Patients often ask Dr. Powell, the Hickory Dentist, if they can skip the floss by doing a better job brushing. The importance of brushing our teeth is instilled in us from the time our baby teeth begin to show. Some mothers even use a washcloth to help their babies become used to the idea of brushing before a toothbrush is needed. It is clear brushing twice per day with a soft-bristled brush is certainly one of the primary methods we have to clean our teeth. But, is it enough? Is flossing really necessary as long as a thorough brushing job is part of your daily routine?

  • Brushing Is A Powerful Tool!
    To find the answer, we first have to look at the art of brushing the number of germs and stuck-on food the brush is likely to remove. Brushing alone is a very useful tool in the removal of plaque, the number one cause of tooth decay and gum disease, from the tooth and gum line areas. This is especially true when the most effective brushing technique of small circles along the gum line and around each tooth for over two minutes is used. However, what do we use to remove the food and plaque that is stuck in between the teeth?

  • Do I Need To Buy An Electric Toothbrush?
    Manual toothbrushes and electric toothbrushes both work well for cleaning your teeth. While one may have an advantage according to Consumer Reports, the technique is more important. The length of time, angle of the brush head along the gum line, soft bristles and circular pattern are the main ingredients for removing plaque wherever the bristles can fit. Although brush heads with varying lengths of bristles are known to clean better than those with the same even length, most soft brushes should do the job as long as you do not push too hard causing the bristles to turn outward against the tooth and away from the plaque.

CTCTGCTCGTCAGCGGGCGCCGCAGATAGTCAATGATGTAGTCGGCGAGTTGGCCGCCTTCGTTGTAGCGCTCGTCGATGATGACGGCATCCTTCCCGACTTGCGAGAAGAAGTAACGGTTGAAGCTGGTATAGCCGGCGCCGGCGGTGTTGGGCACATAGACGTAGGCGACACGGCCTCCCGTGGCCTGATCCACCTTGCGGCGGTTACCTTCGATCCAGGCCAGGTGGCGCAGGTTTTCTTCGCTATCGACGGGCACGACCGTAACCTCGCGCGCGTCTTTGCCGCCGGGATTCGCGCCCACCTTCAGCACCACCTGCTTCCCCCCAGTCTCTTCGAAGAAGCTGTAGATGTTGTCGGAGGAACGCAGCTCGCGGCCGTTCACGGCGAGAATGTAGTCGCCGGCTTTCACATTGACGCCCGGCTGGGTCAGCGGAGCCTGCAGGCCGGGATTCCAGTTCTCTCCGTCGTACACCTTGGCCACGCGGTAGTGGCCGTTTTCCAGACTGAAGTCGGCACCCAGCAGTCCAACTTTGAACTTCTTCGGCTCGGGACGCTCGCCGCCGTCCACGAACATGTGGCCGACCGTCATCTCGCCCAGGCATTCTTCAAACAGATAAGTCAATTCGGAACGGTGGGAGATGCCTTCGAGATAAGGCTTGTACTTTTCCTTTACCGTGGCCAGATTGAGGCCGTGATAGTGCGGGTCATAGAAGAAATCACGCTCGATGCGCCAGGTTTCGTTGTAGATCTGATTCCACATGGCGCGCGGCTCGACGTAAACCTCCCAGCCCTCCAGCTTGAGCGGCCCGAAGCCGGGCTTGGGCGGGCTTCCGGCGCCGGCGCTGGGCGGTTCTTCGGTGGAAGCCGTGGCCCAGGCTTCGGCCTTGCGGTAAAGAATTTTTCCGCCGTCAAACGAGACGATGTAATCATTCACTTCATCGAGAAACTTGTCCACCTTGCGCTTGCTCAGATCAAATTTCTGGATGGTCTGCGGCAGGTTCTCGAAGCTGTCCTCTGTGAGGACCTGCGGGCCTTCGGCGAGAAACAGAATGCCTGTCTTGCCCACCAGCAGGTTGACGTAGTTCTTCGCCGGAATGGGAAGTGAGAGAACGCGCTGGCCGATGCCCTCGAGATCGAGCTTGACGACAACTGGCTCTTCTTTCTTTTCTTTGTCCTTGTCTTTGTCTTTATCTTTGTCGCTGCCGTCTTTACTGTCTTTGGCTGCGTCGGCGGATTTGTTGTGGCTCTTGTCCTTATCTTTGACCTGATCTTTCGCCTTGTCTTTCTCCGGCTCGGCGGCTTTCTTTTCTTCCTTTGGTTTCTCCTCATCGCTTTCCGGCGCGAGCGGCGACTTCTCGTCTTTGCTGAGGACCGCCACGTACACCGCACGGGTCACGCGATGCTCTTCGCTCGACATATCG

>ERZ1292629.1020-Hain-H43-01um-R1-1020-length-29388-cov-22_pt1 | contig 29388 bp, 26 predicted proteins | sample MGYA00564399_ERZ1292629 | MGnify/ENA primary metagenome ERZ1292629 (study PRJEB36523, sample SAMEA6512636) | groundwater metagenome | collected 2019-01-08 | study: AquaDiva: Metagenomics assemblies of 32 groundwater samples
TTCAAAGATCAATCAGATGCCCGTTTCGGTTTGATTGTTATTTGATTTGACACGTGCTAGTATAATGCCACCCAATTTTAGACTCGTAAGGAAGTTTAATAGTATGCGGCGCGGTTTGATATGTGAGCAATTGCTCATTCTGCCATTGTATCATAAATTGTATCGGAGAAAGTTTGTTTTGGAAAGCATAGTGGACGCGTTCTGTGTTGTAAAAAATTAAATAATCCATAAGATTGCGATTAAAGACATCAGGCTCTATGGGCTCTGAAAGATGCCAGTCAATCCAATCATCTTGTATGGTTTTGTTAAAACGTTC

• Getting To Where The Plaque Hides
    For larger open contacts where the teeth do not touch together, it is possible that a toothbrush may be able to get around the tooth enough to remove all plaque on its own. Most teeth, on the other hand, have too tight of a space for the bristles of a toothbrush much less a toothpick to reach and loosen the food or plaque. In fact, the tighter the contact, the smaller the gap. Therefore, to properly clean your teeth, wax floss is needed in addition to brushing on a daily basis as it only takes two hours for the bacteria to begin to form plaque from the stuck-on food.

  • Young Children And Flossers
    Children under 9 years of age do not have the dexterity to do a thorough job when flossing. An adult should help them by brushing and flossing their teeth daily to scrape away food and avoid any plaque turning into an issue. If you have a young child learning to floss, you could allow the child to use pre-made flossers are for getting used to the act of removing plaque. However, there is no known substitute as affective as winding the floss around your fingers and scraping each side of the tooth all the way down below the gum line.

  • Finishing The Job
    Now that we have established flossing is necessary in the battle against plaque, we must also find the best method of flossing to ensure a complete victory. Start by wrapping the ends of the floss around your index fingers and wrap the floss up and down each side of every tooth below the gum line. Be sure to unwrap and reposition the floss around your fingers to allow for a clean piece to work down the side of the next tooth. For tighter spaces, try angling the floss from the side of the contact area and saw back and forth with a light pressure to prevent too much force injuring the gum line.

Brushing and flossing go hand-in-hand literally as you work them into your daily routine to help prevent tooth decay or gum disease. While brushing properly will do a lot of good in this area, the floss alone will finish the job in areas of tight contact where it is easy for plaque and germs to hide. Use the two together each day for your best smile to always be on display.